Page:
Shaw raises important questions about balancing pleasure and responsibility in modern society but defeats his own purpose with superficial analysis and smug prose. The Pleasure Police, according to the rather vague defintion offered by the Los Angeles Times media critic, have ``narrow minds, unbending wills, [and] dictatorial ways'' and, to promote their crabbed vision, would dictate most aspects of our personal lives. The fascinating irony raised by Shaw is that these ``new Puritans . . . are increasingly trying to leech all joy from our daily lives'' at the very time when, for many, living has never been better. Much of Shaw's discussion is thoughtful and informative, such as his history of the movements in opposition to smoking and alcohol. Unfortunately, the book's strengths are overwhelmed by its failings. With rare exception, Shaw's writing is unrelentingly smarmy and trite. Describing a new fat substitute which may cause gas, Shaw states, ``Trading fat for farts will be the odor—er, order—of the day.'' Similarly, Shaw's frequent references to his sex life, his family, his hobbies, and his preferences are cloying and self-important. Moreover, Shaw's analysis is often distressingly shallow. Due to their ruinous effects, he opposes legalization of hard drugs. Yet, despite equally dire consequences, with regard to alcohol, Shaw counsels only education and moderation. And it is typical of Shaw's lack of definition that we remain unsure as to who these ``pleasure police'' really are. Furthermore, Shaw, despite his stated dislike of intolerant proselytizing, indulges in it frequently. He is amazed that his compromises and standards regarding private pleasures have not been universally embraced. With no overriding theory to help us reach a useful balance between striving for fun and accepting responsibility, this thesis devolves into a superficial, rambling, cocktail party monologue.
Privately published by Strunk of Cornell in 1918 and revised by his student E. B. White in 1959, that "little book" is back again with more White updatings.
Stricter than, say, Bergen Evans or W3 ("disinterested" means impartial — period), Strunk is in the last analysis (whoops — "A bankrupt expression") a unique guide (which means "without like or equal").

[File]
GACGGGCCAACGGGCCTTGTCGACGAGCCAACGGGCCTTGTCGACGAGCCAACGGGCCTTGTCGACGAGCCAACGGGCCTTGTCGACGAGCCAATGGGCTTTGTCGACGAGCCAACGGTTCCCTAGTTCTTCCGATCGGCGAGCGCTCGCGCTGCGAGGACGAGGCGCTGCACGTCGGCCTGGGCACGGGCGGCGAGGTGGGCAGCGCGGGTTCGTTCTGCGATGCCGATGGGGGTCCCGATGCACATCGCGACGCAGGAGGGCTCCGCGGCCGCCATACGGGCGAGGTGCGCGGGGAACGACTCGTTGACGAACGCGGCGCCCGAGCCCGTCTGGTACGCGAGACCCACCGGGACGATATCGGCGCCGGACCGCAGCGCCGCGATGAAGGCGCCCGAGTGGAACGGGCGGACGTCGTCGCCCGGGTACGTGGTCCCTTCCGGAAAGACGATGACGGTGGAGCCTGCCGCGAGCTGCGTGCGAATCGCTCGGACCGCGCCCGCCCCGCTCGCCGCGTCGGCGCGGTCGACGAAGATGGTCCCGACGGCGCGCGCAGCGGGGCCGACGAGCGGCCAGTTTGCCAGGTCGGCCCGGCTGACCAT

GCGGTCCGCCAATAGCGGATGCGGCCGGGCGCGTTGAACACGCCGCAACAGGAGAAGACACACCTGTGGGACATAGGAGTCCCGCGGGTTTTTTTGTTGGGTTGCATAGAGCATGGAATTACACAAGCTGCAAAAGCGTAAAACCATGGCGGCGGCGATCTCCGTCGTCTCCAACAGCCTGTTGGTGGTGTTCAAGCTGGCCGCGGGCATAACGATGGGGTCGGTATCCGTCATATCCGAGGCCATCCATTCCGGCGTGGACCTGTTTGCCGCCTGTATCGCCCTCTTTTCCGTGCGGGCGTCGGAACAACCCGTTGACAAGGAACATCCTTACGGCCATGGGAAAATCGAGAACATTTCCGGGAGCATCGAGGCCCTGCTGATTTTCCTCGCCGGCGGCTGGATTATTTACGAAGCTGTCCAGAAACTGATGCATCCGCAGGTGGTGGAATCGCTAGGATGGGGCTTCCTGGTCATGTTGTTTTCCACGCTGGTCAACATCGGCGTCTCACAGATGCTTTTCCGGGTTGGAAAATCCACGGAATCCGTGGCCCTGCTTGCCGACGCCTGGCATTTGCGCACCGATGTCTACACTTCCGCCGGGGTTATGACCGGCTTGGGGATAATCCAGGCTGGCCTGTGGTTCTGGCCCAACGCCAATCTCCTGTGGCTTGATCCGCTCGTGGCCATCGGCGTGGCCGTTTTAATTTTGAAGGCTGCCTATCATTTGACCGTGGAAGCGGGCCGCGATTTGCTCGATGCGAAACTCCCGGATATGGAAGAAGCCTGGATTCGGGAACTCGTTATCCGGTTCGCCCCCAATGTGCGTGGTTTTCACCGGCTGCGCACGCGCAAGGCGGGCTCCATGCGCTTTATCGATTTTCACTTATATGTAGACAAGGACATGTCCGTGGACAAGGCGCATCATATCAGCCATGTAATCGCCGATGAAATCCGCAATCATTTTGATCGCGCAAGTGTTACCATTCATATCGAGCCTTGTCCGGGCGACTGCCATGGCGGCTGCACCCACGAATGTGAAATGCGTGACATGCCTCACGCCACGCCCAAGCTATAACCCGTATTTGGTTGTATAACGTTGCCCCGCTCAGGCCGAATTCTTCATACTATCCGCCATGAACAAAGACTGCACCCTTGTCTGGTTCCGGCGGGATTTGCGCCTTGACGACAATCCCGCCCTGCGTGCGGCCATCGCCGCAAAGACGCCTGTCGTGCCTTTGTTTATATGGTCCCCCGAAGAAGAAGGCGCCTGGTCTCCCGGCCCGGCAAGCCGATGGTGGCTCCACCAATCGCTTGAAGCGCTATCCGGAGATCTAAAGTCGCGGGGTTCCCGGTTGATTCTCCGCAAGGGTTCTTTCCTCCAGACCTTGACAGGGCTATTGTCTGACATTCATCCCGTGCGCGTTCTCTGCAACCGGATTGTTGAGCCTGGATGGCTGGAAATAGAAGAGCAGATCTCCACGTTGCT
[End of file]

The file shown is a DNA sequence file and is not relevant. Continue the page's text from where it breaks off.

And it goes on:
Noted jazz and pop record producer Thiele offers a chatty autobiography. Aided by record-business colleague Golden, Thiele traces his career from his start as a ``pubescent, novice jazz record producer'' in the 1940s through the '50s, when he headed Coral, Dot, and Roulette Records, and the '60s, when he worked for ABC and ran the famous Impulse! jazz label. At Coral, Thiele championed the work of ``hillbilly'' singer Buddy Holly, although the only sessions he produced with Holly were marred by saccharine strings. The producer specialized in more mainstream popsters like the irrepressibly perky Teresa Brewer (who later became his fourth wife) and the bubble-machine muzak-meister Lawrence Welk. At Dot, Thiele was instrumental in recording Jack Kerouac's famous beat- generation ramblings to jazz accompaniment (recordings that Dot's president found ``pornographic''), while also overseeing a steady stream of pop hits. He then moved to the Mafia-controlled Roulette label, where he observed the ``silk-suited, pinky-ringed'' entourage who frequented the label's offices. Incredibly, however, Thiele remembers the famously hard-nosed Morris Levy, who ran the label and was eventually convicted of extortion, as ``one of the kindest, most warm-hearted, and classiest music men I have ever known.'' At ABC/Impulse!, Thiele oversaw the classic recordings of John Coltrane, although he is the first to admit that Coltrane essentially produced his own sessions. Like many producers of the day, Thiele participated in the ownership of publishing rights to some of the songs he recorded; he makes no apology for this practice, which he calls ``entirely appropriate and without any ethical conflicts.'' A pleasant, if not exactly riveting, memoir that will be of most interest to those with a thirst for cocktail-hour stories of the record biz. (25 halftones, not seen)